Gathered on January 8, 2020 at the patriarchal seat of Bkerké, the bishops of the Maronite Church issued a message after their monthly meeting. The Fides agency reports the anxiety of the bishops who have asked Lebanese politicians to do their utmost to strengthen the national cohesion of Lebanon and to keep the country safe from the new winds of war which are agitating the whole region.
Since mid-October 2019, the country has been plagued by a significant movement of anti-government protests. At that time Aid to the Church in Need (ACN) met with Msgr. Georges Bacouni, the Melkite Archbishop of Beirut, on the situation in Lebanon:
“We are living as if in an earthquake. We face enormous economic problems, including a banking system going bankrupt. Since the protests started, even more people have lost their jobs, and now some are earning only half their salary. This has a huge impact on families. NGOs around the world deal with Syrian refugees in Lebanon, which is appreciated. But given the new situation, will they also consider helping the Lebanese people? Because of the economic crisis, Christians plan to emigrate in search of a better way of life. We fear losing the younger generation: young people do not want to stay in Lebanon... The Church supports those who demand an end to corruption and who want to have ministers who are experts in their field and who act to put an end to all forms of corruption.”
In his homily on Sunday, December 15, 2019, Cardinal Béchara Boutros Raï, Maronite patriarch of Antioch, strongly criticized the Lebanese ruling political class: “If politicians were truly inspired by the divine will and prayed, Lebanon would not find itself today in a desperate economic and financial situation, with paralyzed institutions. The people would not be reduced to hunger, humiliated, with more than a third of its citizens below the poverty line, while about half of the Lebanese are unemployed.... If the leaders had listened to the voice of God they would not have squandered public funds, the ministries would not have been divided among themselves and they would not have ignored the requests of the people who demonstrate and strike.”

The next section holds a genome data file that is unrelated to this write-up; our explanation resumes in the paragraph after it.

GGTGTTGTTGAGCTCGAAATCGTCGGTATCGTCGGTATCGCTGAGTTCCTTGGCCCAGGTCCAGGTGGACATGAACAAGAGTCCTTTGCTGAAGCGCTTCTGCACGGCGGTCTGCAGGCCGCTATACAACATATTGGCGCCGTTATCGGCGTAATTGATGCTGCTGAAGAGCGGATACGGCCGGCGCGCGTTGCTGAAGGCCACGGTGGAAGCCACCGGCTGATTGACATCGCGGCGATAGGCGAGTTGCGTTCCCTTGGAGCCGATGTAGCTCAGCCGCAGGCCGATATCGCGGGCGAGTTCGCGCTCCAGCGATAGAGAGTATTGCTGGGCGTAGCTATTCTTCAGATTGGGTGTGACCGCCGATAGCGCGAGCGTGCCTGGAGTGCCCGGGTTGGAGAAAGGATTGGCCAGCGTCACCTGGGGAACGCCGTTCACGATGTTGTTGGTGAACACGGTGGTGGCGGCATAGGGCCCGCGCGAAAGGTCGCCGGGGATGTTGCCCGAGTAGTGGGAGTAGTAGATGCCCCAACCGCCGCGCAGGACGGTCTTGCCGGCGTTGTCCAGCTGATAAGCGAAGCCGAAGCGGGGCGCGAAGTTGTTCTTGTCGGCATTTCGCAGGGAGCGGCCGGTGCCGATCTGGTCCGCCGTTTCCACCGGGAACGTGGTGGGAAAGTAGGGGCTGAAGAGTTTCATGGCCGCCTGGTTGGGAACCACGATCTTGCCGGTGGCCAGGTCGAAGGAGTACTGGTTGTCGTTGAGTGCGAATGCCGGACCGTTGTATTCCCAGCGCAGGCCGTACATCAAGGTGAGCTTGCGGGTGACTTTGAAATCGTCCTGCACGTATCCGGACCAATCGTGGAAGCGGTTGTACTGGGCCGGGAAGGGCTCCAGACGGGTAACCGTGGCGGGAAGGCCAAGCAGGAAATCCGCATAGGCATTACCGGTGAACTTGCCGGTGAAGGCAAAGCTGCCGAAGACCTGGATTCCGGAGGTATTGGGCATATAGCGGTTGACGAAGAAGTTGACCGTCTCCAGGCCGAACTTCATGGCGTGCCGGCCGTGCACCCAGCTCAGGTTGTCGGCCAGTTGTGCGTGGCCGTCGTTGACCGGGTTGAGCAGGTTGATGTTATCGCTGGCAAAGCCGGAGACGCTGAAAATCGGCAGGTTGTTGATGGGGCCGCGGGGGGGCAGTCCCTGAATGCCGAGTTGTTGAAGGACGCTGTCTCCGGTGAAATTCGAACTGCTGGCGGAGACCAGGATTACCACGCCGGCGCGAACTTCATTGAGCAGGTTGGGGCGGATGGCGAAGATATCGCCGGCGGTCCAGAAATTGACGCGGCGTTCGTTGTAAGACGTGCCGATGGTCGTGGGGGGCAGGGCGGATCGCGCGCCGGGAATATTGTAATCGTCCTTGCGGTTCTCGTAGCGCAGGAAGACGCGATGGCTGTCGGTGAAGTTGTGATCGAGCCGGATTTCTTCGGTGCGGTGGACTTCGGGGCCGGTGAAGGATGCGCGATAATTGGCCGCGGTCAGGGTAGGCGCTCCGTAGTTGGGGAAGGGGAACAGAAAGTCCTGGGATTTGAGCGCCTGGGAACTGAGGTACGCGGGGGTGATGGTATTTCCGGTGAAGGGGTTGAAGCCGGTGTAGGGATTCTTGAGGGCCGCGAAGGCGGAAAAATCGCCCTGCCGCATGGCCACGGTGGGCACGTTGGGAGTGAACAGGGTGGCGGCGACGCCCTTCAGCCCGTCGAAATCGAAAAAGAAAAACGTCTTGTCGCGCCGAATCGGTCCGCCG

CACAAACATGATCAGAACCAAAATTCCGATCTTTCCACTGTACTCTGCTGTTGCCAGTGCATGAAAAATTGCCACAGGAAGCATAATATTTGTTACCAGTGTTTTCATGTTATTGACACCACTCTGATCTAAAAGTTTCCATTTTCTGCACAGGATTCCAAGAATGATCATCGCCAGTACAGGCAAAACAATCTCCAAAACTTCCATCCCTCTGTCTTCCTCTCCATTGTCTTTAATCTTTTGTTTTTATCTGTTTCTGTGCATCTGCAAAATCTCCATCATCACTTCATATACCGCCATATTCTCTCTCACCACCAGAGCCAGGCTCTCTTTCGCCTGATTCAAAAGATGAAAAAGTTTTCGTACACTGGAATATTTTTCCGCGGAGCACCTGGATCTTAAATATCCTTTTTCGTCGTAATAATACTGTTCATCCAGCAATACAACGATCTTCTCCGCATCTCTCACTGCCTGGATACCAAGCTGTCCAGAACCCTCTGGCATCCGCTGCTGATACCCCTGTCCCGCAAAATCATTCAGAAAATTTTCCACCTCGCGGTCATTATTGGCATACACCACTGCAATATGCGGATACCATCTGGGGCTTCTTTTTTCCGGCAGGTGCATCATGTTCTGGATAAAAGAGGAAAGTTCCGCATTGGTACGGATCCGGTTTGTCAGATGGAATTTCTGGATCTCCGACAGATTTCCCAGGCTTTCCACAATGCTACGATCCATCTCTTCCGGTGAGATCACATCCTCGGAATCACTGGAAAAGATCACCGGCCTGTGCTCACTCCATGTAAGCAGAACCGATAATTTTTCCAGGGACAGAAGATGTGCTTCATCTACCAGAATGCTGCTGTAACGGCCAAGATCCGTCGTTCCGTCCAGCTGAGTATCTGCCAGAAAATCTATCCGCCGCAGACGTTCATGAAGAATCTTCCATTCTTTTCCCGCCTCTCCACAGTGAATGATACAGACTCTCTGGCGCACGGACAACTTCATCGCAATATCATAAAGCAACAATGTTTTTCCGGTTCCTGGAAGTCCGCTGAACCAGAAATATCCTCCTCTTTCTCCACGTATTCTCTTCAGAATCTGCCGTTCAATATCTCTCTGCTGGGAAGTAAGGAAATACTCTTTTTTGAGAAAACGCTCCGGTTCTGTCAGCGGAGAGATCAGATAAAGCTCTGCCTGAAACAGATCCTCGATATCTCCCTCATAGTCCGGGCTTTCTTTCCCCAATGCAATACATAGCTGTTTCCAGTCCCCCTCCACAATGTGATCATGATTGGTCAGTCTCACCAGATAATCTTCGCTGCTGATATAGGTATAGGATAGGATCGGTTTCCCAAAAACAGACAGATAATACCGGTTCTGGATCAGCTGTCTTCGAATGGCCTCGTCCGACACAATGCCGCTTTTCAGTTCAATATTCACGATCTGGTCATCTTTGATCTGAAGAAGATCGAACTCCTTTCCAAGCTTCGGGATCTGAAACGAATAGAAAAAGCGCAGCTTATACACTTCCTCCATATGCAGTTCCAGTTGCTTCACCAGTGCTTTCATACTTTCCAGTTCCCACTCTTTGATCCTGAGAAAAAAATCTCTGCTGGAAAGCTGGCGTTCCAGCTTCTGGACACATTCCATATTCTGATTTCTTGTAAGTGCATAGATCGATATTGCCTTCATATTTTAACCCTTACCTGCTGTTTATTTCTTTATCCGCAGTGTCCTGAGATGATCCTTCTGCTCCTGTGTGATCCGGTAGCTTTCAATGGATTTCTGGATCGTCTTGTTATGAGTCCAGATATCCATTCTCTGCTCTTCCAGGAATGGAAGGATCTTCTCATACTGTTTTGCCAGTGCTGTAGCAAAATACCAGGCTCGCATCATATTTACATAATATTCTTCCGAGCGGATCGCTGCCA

After the appointment of Prime Minister Hassan Diab on December 19, the Maronite patriarch urged the formation of a government independent of leaders and political parties who care only for their own interests, reported the Italian agency AsiaNews.
The Maronite bishops’ statement called on officials to maintain “wages that allow people to live in dignity, and transactions that allow private companies to continue their import and export operations, especially in vital sectors” of the economy. Politicians are also asked to “stop procrastinating with maneuvers and playing games” in order to hasten the formation of a government, and to “commit to preserving internal harmony” in Lebanon.
The Assembly of Bishops condemned the “attempts to ignore and circumvent” the demands expressed in public demonstrations since October 17, as well as the will of the Lebanese people for a government of “independent personalities, made up of men of experience and integrity.” And to conclude: “Freedom has always been, through the centuries, at the heart of the existence of this small homeland, which is deviating from it more and more by moving towards choices that are harmful to man.”